The State University of New York is facing some financial and demographic headwinds. 

But first, a look in the rearview mirror.

Last year, SUNY received $163 million in additional operating aid from the state, the largest operating aid increase in more than 20 years. 

According to SUNY Chancellor John King, the funding allowed the university "to make double-digit increases in investment at every single campus."

SUNY also saw its first increase in enrollment in in a decade. Both the funding and enrollment increase helped enable the system to add more than 700 faculty positions. 

But as SUNY looks ahead, the picture isn’t quite as rosy. Not only are the state’s demographics trending downward, but costs will inevitably rise.

"When you look out over 10 years, we’ve got continued revenue increases, and that means either dollars would have to come from the state, or the state would have to think about a tuition increase," King told Capital Tonight. "But one of those has to be true in order to cover growing costs, including the costs of paying for our people."

Last year, the legislature threw cold water on SUNY’s request to increase tuition and there is no evidence to suggest lawmakers’ attitude has changed.  Instead, the two chairs of the Assembly and Senate High Education Committees have focused their attention on increasing and expanding TAP, the Tuition Assistance Program.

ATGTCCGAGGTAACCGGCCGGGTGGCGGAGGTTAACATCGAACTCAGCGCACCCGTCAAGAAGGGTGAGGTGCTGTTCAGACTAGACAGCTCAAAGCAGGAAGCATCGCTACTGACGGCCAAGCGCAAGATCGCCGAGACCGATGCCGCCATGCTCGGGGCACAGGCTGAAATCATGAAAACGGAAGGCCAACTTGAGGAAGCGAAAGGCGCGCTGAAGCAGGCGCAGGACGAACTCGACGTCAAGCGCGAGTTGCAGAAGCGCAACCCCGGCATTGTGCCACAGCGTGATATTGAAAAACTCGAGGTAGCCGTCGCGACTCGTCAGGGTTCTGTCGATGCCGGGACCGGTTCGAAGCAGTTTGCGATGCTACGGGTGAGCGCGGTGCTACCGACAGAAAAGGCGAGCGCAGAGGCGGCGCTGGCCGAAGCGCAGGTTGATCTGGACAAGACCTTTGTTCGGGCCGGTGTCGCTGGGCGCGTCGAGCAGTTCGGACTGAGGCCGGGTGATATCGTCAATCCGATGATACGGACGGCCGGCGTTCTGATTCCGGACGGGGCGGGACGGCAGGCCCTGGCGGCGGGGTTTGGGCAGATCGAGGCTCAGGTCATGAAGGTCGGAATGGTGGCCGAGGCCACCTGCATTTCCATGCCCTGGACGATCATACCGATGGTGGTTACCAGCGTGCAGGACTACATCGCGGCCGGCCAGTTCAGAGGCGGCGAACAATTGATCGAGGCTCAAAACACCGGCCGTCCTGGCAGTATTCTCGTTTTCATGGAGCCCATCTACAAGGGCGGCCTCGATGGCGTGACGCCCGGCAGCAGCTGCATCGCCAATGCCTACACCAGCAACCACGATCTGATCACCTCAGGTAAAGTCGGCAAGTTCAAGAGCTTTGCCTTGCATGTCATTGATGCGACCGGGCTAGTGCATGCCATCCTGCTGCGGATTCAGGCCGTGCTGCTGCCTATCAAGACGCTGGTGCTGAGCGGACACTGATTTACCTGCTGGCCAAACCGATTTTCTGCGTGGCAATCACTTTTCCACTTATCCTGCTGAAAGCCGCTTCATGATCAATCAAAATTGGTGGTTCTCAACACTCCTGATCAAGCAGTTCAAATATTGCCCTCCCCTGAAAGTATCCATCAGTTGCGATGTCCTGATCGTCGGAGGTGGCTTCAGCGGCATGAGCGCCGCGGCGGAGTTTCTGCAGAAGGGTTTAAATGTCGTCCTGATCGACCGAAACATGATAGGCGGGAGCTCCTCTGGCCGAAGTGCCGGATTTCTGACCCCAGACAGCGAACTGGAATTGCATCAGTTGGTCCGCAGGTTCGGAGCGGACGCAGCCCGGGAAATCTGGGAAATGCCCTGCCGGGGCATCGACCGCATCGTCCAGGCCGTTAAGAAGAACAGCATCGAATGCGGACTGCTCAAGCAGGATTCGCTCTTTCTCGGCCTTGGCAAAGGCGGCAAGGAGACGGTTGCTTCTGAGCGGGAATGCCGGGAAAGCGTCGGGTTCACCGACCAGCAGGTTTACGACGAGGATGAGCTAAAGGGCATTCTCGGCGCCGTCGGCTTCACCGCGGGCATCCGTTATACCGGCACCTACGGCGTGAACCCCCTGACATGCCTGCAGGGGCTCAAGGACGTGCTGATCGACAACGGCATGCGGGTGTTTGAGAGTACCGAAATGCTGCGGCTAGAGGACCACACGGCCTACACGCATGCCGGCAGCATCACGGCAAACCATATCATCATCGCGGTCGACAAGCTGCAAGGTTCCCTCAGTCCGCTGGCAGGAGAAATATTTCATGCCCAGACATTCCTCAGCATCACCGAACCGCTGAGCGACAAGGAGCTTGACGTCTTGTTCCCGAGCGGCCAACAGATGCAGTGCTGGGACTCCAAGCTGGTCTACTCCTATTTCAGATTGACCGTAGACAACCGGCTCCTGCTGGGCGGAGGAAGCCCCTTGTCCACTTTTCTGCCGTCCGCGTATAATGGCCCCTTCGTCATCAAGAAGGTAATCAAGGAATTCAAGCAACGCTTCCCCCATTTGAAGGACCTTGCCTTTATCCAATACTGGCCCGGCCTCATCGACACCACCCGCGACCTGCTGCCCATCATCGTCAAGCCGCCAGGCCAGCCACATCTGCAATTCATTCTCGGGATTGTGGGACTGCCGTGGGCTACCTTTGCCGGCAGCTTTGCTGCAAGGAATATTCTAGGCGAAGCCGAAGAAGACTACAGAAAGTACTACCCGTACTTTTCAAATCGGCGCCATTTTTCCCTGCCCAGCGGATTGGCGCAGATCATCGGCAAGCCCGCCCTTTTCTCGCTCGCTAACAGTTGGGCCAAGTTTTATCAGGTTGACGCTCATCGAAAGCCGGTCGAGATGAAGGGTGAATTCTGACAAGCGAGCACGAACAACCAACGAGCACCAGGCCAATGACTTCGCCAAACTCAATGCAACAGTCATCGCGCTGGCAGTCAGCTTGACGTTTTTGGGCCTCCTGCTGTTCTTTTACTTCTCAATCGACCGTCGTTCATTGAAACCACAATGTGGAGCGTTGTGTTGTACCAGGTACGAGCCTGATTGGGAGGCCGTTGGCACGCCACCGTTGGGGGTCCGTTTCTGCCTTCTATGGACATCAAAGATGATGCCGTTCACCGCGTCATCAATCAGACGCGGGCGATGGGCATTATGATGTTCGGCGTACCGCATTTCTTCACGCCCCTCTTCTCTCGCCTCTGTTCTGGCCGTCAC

Another new cost for SUNY is its newly inked contract with United University Professions (UUP) that will cost the system about $85 million. This year’s executive budget increase of $54 million won’t cover the cost of those salary increases. 

Meanwhile, during a SUNY board meeting this week, King stated that SUNY needs more than $7 billion to address capital needs. According to King, all these tensions are discussed in a report delivered to lawmakers a few weeks ago.

"The whole purpose of this "Long-Term Enrollment and Sustainability Report" that went to the governor and the legislature at the start of this year, was to lay out our strategies both for growing enrollment across the system, and for adapting some of our campuses," King said.

That adaptation does not include closures; however, it does include helping smaller campuses focus on their strengths at a time when student enrollment is critical.  

King pointed to SUNY Potsdam, which was a 4,500-student campus just a few years ago; it’s now a 2,500 student campus.

"They can be sustainable and strong as a 2,500 student campus, but it does mean adjusting their programming to match the reality," he said. 

Adjusting programming in this instance means cutting programs and faculty. 

King also discussed with Capital Tonight, Gov. Hochul’s proposal to build housing on some SUNY campuses, antisemitism on campus, and the future of Diversity, Equity and Inclusion (DEI) at SUNY.